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Living wage at UEA

Congratulations to Unison & UEASU for the campaign to bring the living wage to UEA employees, which has been agreed by UEA’s executive team.

Post script – unfortunately this only lasted a few weeks – the national rate went up in November, the UEA rate didn’t


The next 5 years

Being in a trade union is about coming together collectively to fight for workers’ rights.  Those who have followed the election campaign will know that it’s likely that unions are going to lose some of the hard-won rights and it’s going to be a lot harder to campaign and support our members.

Please think about what you can do to help UCU@UEA.

Strength in numbers – recruit a friend
Be public about your membership – mugs etc available from the office
Let the committee know what’s going on
Write something for the newsletter
Interested in negotiating, supporting colleagues in cases, admin? Get in touch!

Many of us are feeling angry, depressed, useless after the election result.  A brilliant call to action comes from Laurie Penny:


This blog post is inspiring:

This group was set up after tuition fees were hiked up in the last government.  Many of you talented people could help out:

And please, look after yourselves.  Academics have one of the highest workloads of any job & it’s exhausting.  Make time for you, whether you are academic or otherwise (written by ALC member at the weekend!).

Outside work there are campaign organisations that the trade unions support which you can get involved in:

People’s Assembly

38 Degrees

Living wage at UEA – event

Living Wage Rally – Thursday 16th April 2015, 13:00, the Square

Unison at UEA will be hosting a Living Wage rally to show the Vice Chancellor and members of the executive team that there is  support on campus for the Living Wage to be introduced. This will feature music from Kyle Schewitz and Matilda Carter and speeches from Norwich South Labour candidate Clive Lewis, and UUEAS Campaigns and Democracy Officer Chris Jarvis.

Staff and students please come along to show your support!



From HSE website:

Advice for organisations
What should we be doing as an organisation to tackle bullying and harassment?

Promote a culture where bullying and harassment is not tolerated

This can include:

accept that bullying can occur in any organisation
understand what bullying and harassment are and what the consequences can be
consult and discuss with your staff
devise a policy and ensure your managers and harassment advisors are trained to implement it
promote the policy within the organisation and enforce against the policy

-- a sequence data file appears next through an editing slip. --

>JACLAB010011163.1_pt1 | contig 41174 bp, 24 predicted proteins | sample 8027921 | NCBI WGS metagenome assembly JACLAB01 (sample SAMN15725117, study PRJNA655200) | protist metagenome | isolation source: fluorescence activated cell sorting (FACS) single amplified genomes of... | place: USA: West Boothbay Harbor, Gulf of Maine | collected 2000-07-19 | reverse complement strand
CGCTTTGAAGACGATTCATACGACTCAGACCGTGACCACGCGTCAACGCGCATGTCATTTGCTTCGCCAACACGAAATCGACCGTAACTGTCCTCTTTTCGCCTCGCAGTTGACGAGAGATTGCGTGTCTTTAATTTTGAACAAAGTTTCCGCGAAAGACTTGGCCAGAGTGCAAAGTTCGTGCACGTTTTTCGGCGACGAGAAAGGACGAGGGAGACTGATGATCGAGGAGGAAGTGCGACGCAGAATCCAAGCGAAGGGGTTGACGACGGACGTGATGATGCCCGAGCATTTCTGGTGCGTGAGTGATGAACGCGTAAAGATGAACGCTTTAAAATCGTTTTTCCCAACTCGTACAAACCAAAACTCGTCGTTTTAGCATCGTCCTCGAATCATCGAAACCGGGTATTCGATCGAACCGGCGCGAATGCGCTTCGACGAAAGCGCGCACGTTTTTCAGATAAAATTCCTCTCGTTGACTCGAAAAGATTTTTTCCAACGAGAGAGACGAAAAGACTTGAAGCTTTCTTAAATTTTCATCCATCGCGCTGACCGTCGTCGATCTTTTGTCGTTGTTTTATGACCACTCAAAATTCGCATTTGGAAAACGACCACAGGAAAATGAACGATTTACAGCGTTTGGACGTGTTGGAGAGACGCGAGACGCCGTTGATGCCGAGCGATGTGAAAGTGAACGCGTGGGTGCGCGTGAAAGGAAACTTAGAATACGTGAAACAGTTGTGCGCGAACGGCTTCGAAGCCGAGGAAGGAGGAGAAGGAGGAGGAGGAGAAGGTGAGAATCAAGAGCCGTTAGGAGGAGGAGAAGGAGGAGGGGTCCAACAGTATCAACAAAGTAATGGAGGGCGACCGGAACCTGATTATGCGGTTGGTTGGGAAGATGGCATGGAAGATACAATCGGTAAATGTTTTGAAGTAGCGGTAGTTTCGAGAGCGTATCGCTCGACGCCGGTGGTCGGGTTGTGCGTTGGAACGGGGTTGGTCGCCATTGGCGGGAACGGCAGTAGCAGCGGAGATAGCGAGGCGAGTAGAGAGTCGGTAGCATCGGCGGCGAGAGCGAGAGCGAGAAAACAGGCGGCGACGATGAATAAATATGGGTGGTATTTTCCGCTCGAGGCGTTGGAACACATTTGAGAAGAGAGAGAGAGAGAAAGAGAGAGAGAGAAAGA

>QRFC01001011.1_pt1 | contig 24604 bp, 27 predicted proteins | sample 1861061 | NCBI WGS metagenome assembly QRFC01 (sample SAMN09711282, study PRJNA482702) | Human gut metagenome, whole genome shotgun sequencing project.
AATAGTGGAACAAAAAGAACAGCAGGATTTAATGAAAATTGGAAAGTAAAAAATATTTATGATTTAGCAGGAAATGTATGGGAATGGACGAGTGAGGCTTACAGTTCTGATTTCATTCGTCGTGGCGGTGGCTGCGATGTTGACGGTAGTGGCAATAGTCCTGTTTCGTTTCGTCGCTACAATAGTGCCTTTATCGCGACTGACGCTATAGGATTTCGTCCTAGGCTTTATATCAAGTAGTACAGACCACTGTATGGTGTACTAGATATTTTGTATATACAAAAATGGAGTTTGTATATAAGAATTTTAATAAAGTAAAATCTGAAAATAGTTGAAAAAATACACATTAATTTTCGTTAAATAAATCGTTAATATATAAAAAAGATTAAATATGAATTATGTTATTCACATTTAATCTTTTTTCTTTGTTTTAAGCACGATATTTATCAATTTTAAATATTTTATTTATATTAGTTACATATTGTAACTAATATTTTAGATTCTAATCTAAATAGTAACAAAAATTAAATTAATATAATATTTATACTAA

Be aware of the organisational factors that are associated with bullying, and take steps to address them

What is workplace bullying?

Bullying at work can take many forms. It can involve:

ignoring or excluding someone
spreading malicious rumours or gossip
humiliating someone in public
giving someone unachievable or meaningless tasks
constantly undervaluing someone’s work performance

There is no legal definition of workplace bullying. ‘Bullies’ are often – but not always – more senior than the person they are bullying. ‘Bullies’ sometimes target groups as well as individuals.

Responsibility for dealing with bullying and harassment rests with the organisation, and prevention strategies must be organisation-wide. Many organisations adopt a zero tolerance approach. Some factors associated with bullying include:
perceived imbalance of power; few consequences perceived by perpetrator
internal competition; reward systems focused solely on outputs
organisational change

As an organisation, to tackle these factors, you might, for example:

  • encourage a more collaborative, less autocratic management style in your managers
  • encourage staff to attend diversity training
  • publicise your bullying and harassment policy, and explaining the consequences of bullying within the organisation
  • encourage control and choice for staff, as far as possible
  • explore levels of competition between individuals and teams
  • consider alternative incentives to achieving high performance
  • ensure you are confident and comfortable in managing poor performance
  • consult staff regularly and keep them informed during times of change
  • ensure your managers have sufficient support to help them implement the policy

Academic freedom


UCU is currently in discussions with the University about changes to Statute 7. Statute 7 is the part of the university’s rules which covers the processes around dismissal and redundancy, as well as grievance procedures.
The key principle of the present Statute is ‘to ensure that academic staff have freedom within the law to question and test received wisdom, and to put forward new ideas and controversial or unpopular opinions, without placing themselves in jeopardy of losing their jobs or privileges’.

This statement, protecting academic freedom, will be at the heart of any up-dated version of Statute 7, and UCU’s aim is to ensure that this important principle is adequately supported by detailed practical provisions that protect the interests of our members. We are still some way off a consensus between the sets of negotiators, but once we reach such a position we will take the resulting proposals to members, for consultation and then to be put to a vote before the University takes the changes to the Privy Council for their approval.
It is timely to consider what we all mean by academic freedom, in research and in teaching and its vital place at the heart and soul of the University.

Committee member David Mead had a letter in the THE this week:

Get in touch with your thoughts and comments.